It’s probably obvious by now that Krasznahorkai is not the sort of writer to apologize for anything, let alone his style. As he writes in “Universal Theseus,” a story, the longest and perhaps best of the book, told in three lectures by a man first invited and then forced to speak as the city degenerates into disorder outside the auditorium, “yes, one may try to put this in simpler terms, but the thing that needs to be said does not thereby become any simpler.” Don’t think that the book is a trudge because of it, though. Krasznahorkai inserts some sly humor into some of those sentences, as in this ending of one from the same story, a description of a couple of Berlin transit cops: “I could not make out their facial features, other than the greasy, shiny, pimply complexion and the regulation thin, merciless lips of both the old and the young one; no facial features therefore, because with facial features of this kind, even if you placed a thousand sheets of drawing paper in front of me, and after each spoiled drawing lashed me with a knout, still not one out of a thousand would turn out to be a true likeness.” And one story contains no sentences at all. In a subtitle, he describes “The Swan of Istanbul,” in memory of the Greek- Egyptian poet Cavafy, as “seventy-nine paragraphs on blank pages.” Those blank pages are followed by four pages of notes citing real references. And it’s probably not the oddest piece in the collection.

Yet it’s the meaning that really matters, isn’t it? That is finally the theme of the disparate stories of The World Goes On. Human beings desperately crave meaning — we want to believe that we mean something. We’d rather have that, Krasznahorkai paradoxically suggests, than existence itself. But, echoing Friedrich Nietzsche, the subject of one of these stories, Krasznahorkai coolly avers that everything has lost meaning, even what once served as the signifiers themselves: language. The most quoted description of Krasznahorkai in the English-language press is the late Susan Sontag’s pronouncement that he is “the contemporary Hungarian master of apocalypse.” That statement doesn’t seem accurate, though. Krasznahorkai is not an augur trying to warn us of a coming disaster; neither is he attempting to describe one in progress. It’s come and gone, and, like the Portuguese in the one-industry quarry town, Krasznahorkai is resigned to fate. He’s interested in what comes next. As his melancholic lecturer has it: “If you will pardon my arbitrary, presumptuous use of the first person plural, then allow me to put it this way: unable to find any ultimate meaning we feel crushed enough already to be fed up with a literature that pretends there is such a thing and keeps hinting at some ultimate meaning.”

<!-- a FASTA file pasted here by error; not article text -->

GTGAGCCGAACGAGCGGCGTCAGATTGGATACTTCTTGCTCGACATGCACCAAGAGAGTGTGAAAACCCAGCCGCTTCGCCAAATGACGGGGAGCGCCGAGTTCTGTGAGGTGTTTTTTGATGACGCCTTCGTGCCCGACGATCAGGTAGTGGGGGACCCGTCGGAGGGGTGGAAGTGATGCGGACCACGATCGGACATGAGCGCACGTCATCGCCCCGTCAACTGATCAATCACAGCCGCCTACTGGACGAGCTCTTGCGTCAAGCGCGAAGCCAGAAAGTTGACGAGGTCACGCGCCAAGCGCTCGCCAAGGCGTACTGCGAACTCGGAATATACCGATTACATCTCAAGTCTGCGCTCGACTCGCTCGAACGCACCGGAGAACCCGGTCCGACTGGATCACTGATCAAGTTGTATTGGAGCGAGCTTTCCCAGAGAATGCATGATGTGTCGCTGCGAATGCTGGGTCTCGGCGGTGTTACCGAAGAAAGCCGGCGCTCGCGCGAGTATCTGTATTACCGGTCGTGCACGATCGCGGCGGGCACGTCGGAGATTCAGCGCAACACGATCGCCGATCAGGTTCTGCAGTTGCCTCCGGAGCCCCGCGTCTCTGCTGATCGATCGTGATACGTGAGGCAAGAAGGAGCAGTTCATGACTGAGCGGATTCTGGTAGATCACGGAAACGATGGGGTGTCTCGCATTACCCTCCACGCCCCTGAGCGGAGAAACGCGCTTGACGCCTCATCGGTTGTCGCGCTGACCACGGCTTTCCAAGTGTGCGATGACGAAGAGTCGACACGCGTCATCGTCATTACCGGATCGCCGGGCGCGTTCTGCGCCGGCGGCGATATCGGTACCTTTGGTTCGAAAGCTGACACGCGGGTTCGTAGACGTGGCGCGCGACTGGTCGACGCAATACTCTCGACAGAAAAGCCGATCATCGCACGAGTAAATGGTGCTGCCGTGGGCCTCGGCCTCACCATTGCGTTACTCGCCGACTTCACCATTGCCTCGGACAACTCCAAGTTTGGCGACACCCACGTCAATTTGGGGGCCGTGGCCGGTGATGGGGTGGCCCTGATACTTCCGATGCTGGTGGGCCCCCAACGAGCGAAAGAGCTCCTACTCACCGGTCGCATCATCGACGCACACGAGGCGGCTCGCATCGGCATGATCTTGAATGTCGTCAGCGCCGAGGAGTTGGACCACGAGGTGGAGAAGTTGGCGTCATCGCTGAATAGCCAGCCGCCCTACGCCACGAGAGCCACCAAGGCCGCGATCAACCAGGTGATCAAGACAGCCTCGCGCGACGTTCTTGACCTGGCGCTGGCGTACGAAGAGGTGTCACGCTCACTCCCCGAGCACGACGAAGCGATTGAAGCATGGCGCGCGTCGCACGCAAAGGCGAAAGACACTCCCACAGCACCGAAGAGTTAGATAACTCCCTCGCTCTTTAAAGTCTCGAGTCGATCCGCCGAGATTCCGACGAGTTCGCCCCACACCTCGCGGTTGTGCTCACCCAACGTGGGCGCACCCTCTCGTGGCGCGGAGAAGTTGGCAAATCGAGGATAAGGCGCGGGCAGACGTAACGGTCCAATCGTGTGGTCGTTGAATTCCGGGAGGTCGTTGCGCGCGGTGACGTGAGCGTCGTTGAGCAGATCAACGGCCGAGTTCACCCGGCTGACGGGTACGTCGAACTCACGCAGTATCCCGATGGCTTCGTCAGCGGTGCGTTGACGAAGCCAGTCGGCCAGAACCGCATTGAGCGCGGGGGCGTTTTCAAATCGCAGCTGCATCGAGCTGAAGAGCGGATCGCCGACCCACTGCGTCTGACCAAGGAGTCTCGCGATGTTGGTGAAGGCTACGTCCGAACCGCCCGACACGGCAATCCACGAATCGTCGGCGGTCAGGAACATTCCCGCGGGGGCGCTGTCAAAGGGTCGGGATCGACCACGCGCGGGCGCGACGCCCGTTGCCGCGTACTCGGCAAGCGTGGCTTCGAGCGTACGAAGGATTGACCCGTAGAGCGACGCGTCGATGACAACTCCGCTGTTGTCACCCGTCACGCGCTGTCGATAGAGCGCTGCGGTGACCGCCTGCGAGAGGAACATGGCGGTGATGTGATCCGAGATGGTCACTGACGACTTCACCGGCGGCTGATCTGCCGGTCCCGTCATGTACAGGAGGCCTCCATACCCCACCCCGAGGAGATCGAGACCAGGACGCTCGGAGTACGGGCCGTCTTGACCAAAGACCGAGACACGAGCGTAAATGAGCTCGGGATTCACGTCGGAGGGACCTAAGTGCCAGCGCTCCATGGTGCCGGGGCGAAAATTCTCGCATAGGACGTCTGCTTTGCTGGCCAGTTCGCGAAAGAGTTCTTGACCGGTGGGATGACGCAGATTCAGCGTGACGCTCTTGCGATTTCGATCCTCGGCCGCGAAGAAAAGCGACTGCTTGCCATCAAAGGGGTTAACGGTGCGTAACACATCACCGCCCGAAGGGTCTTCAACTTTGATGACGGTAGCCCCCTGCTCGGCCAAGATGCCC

And it is literature — even in this post-apocalyptic, nearly post-literate era — to which we always turn to make comprehensible the incomprehensible. (In the collection’s title story, Krasznahorkai offers a sterling example of the incomprehensible: the terrorist attacks of September 11, 2001.) As one of his obsessive narrators insists, “Well, I don’t agree with the idea that there are no stories, there are only stories, there are billions of stories, a thousand billion, a gazillion trillion stories, I won’t go on, but to say that there are no stories, well we are only made of stories.” The storyteller’s task might ultimately be impossible, but the nature of the materials with which he’s forced to work make it harder still. As another one of Krasznahorkai’s crazies says, “It’s of no interest which word is unable to express what he wants to say, this isn’t the first time he’s run up against this problem, for alas he can only repeat that this is the situation with words, that words are helpless, it’s always a merry-go-round, around the thing itself, never a bull’s-eye, that’s words for you.”

But “each thing possesses its own individual madness,” as yet a third idiot savant says. That endless variety of complication is compelling, and it’s why we remain mesmerized by the world and those who people it — despite our doubts, sometimes despairing, that there’s any real substance to be found in them. Even as clear-eyed a skeptic as Laszlo Krasznahorkai can’t resist the gravitational pull. And thank God, or goodness, or whatever you might find meaning in: Life unexamined by a poetic old soul like Krasznahorkai would be much less worth living.